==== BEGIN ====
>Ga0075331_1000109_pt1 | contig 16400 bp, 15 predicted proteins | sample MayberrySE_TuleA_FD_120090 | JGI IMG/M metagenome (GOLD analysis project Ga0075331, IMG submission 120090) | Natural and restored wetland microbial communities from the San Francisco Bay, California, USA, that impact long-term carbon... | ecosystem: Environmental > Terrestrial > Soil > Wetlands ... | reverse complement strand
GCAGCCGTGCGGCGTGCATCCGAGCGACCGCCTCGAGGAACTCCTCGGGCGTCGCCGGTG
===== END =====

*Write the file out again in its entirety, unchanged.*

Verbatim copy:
>Ga0075331_1000109_pt1 | contig 16400 bp, 15 predicted proteins | sample MayberrySE_TuleA_FD_120090 | JGI IMG/M metagenome (GOLD analysis project Ga0075331, IMG submission 120090) | Natural and restored wetland microbial communities from the San Francisco Bay, California, USA, that impact long-term carbon... | ecosystem: Environmental > Terrestrial > Soil > Wetlands ... | reverse complement strand
GCAGCCGTGCGGCGTGCATCCGAGCGACCGCCTCGAGGAACTCCTCGGGCGTCGCCGGTG